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November 1972

Blindness and Meningeal Carcinomatosis

Author Affiliations

Palo Alto, Calif
From the Section of Neurology (Drs. Altrocchi and Eckman), and the Section of Ophthalmology (Dr. Reinhardt), Palo Alto Medical Clinic, and the Stanford University School of Medicine, Palo Alto, Calif.

Arch Ophthalmol. 1972;88(5):508-512. doi:10.1001/archopht.1972.01000030510007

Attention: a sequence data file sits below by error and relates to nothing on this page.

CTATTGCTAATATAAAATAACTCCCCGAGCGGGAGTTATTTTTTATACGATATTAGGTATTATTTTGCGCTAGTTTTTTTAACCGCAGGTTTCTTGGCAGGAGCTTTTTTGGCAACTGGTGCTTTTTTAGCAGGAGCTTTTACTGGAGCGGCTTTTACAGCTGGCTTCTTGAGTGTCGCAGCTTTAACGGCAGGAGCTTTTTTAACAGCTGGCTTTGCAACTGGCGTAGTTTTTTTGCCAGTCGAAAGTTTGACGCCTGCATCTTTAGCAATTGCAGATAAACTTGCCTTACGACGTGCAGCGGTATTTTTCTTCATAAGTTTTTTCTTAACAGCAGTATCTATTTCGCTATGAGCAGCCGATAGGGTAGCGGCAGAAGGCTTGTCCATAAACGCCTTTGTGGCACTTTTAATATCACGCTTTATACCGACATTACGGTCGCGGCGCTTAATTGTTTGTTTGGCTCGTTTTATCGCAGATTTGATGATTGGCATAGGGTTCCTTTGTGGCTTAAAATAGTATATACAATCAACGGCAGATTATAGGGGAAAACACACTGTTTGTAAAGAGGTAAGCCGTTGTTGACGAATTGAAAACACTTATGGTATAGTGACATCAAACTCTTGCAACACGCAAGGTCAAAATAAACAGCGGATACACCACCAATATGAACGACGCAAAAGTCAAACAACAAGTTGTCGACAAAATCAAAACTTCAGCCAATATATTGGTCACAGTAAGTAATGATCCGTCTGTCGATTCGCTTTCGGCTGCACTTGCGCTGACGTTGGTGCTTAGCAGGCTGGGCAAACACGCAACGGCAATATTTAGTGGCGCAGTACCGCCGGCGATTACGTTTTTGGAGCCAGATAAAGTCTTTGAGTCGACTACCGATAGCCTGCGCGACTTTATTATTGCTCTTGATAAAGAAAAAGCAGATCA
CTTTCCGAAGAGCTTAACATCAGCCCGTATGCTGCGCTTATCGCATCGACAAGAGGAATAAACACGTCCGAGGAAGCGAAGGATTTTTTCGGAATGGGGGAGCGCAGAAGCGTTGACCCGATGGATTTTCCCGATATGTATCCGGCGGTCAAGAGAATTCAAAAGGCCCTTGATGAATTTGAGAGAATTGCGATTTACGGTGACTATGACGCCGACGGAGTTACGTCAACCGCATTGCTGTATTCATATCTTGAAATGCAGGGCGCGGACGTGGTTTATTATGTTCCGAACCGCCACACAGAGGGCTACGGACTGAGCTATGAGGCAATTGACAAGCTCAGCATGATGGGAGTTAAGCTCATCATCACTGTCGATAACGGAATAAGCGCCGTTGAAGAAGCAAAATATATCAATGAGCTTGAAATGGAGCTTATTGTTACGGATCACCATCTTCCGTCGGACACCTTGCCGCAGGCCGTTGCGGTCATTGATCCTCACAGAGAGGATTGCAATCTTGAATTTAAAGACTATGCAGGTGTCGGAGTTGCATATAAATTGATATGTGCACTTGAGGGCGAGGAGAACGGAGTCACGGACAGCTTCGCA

When acute or subacute blindness occurs in adult life, meningeal carcinomatosis should be included in the differential diagnosis, even in the absence of other symptoms. Blindness occurs in about one third of cases of meningeal carcinomatosis. Spinal fluid filtration (Millipore) examination and spinal fluid glucose are the most useful diagnostic tests in meningeal carcinomatosis, but results of both may be normal. Meningeal tumor-cuffing around the optic nerves, chronic papilledema, and infiltration of optic nerve parenchyma by tumor cells are the three likeliest causes for blindness in meningeal carcinomatosis, either acting alone or in combination. Some cases of meningeal carcinomatosis, however, are not adequately explained by any of these mechanisms.

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